No words. Just South By Southwest.
Owen Pallet @ The Mohawk
I haven't seen Owen Pallet perform in about two and half years, in 2008 when I saw him at my very first Fun Fun Fun Fest when he was still calling himself Final Fantasy. Since 2008, I have not listened to any of Final Fantasy/Own Pallet's music (outside of his "Game of Pricks" cover) for absolutely any good reason, so many that was what drew me to catching his set at the Mohawk. It still blows my mind how one man with only a violin, keyboard, laptop and loop petal can produce the plethora of sounds Pallet manages on stage. It was...entrancing, the only thing that shattered it being the many tiny technical problems that begun to sprout up as the set continued. The entire thing was the definition of what a typical South by Southwest showcase is, but it was a really good South by Southwest showcase.
Telekinesis @ The Mohawk
Telekinesis can write a catchy pop song. Scratch that. Telekinesis do write sugar coated, grin inducing, power-pop, and on the cramped stage of the Mohawk, the band managed to send that music out through the speakers to the equally cramped mass of people who came to see them. What makes them stand out in the mind is a bit hard to say, though for a band that probably would be playing six more shows through out South By Southwest, and had probably played quite a few before this one, you would have thought this was their first show. The guitarist was hopping all around in one place, and the bombast that came from front man's Michael Benjamin Lerner drum kit spread a warm glow through out the body. Hearing "Coast of Carolina" at that point, in the middle of day with a few (but just enough) people singing along was perfect, one of those small SXSW moments.
Matt and Kim @ MTV Garage
Say whatever you want about Matt and Kim's music, for those who want to call it just pop music. Or talk about the venue which was the top of a parking garage that MTV had rented out, and in turn caused a massive line to build up, which in turn caused people to begin scaling the walls. Say whatever you want because I was there, and it was fun! For the 35 minutes they were onstage, the various levels of hipsterism that encodes so many South by Southwest events eroded. People danced and pogoed so hard the cement floor began to rock up and down. A man in a green suit crowd surfed, and balloons were released into the air by the audience in a cliche, but a joyous cliche at that. No one should give shit to a band this fun, and I pity anyone who does not love them.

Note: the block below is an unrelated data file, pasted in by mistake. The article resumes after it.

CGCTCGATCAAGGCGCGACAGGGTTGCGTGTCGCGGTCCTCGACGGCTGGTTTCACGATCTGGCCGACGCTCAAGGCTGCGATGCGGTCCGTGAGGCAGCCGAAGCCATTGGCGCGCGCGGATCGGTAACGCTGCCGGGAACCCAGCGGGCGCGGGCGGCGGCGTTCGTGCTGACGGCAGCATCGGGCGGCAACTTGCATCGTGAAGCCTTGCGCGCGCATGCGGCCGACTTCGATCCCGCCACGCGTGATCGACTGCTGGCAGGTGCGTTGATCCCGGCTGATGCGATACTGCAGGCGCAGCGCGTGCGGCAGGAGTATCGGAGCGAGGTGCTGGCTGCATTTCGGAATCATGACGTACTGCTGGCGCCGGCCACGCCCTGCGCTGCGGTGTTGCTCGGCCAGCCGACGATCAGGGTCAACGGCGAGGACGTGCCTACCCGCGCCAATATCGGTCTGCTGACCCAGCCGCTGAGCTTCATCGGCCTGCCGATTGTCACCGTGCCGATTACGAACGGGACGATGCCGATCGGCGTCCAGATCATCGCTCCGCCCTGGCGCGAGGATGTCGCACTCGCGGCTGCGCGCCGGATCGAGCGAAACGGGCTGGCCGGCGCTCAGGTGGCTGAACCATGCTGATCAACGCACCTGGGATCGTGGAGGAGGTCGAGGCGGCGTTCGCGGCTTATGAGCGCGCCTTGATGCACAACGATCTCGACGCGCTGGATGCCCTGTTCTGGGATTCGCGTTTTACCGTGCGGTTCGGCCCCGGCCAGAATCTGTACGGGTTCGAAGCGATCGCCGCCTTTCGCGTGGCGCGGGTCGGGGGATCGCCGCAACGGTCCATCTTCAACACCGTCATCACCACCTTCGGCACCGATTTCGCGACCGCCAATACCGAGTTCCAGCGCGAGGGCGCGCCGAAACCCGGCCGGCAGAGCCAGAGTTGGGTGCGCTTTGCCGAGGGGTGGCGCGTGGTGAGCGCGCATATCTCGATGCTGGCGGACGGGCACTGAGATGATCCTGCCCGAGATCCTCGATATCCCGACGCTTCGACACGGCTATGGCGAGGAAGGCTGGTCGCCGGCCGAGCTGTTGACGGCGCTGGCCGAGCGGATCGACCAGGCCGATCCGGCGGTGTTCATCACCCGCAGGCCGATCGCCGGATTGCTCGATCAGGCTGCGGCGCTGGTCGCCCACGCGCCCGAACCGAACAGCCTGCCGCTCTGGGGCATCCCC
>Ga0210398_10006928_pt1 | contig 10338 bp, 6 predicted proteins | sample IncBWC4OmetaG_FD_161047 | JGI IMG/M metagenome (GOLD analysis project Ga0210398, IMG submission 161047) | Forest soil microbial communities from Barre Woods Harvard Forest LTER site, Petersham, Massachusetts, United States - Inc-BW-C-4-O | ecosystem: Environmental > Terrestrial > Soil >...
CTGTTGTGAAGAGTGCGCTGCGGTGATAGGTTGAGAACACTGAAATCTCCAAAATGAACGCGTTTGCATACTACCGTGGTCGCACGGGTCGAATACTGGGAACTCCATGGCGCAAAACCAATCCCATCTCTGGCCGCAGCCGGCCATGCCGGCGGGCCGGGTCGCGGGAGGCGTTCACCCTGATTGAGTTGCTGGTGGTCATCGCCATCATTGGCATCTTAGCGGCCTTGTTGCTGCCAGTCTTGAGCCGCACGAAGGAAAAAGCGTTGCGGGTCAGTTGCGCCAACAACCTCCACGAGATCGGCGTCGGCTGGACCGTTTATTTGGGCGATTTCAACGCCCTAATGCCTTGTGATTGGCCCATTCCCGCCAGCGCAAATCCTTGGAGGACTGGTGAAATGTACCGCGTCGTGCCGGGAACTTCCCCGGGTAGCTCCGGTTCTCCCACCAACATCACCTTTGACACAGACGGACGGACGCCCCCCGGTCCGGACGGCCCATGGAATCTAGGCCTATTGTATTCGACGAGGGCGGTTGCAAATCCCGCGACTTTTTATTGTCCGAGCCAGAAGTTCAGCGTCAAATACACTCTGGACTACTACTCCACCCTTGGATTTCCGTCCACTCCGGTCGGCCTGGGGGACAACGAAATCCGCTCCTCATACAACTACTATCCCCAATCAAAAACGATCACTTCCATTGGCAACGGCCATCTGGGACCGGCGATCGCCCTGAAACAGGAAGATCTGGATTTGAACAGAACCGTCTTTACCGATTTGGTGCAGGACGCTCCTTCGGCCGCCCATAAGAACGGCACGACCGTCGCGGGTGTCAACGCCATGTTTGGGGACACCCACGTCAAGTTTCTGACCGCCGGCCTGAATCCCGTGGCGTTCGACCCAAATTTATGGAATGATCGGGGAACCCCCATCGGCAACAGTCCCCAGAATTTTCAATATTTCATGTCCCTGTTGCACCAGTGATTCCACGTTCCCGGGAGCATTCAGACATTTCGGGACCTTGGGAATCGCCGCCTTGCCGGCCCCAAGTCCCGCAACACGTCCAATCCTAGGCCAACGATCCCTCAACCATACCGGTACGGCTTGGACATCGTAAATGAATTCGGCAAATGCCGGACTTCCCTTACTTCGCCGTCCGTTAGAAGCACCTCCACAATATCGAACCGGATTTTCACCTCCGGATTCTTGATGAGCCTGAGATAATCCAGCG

Tog @ Red 7
Tog was my "see whatever band is playing next at the venue your at" band of the day, and I wished I had liked them more. The seven piece flew in from Norway just to perform to the small mass of people at Red 7, yet their typical Swedish (yes I know where they're from) style dance pop just didn't grab. The hooks weren't there, it didn't make the body move like it should, something was not working. I will not blame the band, for they were one of the few where the front man braved from the stage to the ground (several times at that) to dance with the few drunks who were dancing along. It should have been a lot better, but to their credit, the spark of better music was there without a doubt.
Grass Widow @ Red 7
First and foremost, Grass Widow's set was too short. Period. And there was no good reason for this. Unless they set up late (which I don't think they did), the band only got to play about seven to eight songs in less than thirty minutes. For someone who had been waiting all the festival to finally see them, it was a true crime. However, those less than thirty minutes were stellar. As one would expect, with a band who's every music element from the call and response vocals to the instrumentation is so intertwined, the band was the tightest band I have ever seen. Nothing was out of step, every guitar line meeting the delayed vocal delivery hitting the rubber base lines. The band started, were ungodly incredible, and in the blink of an eye packing up to leave.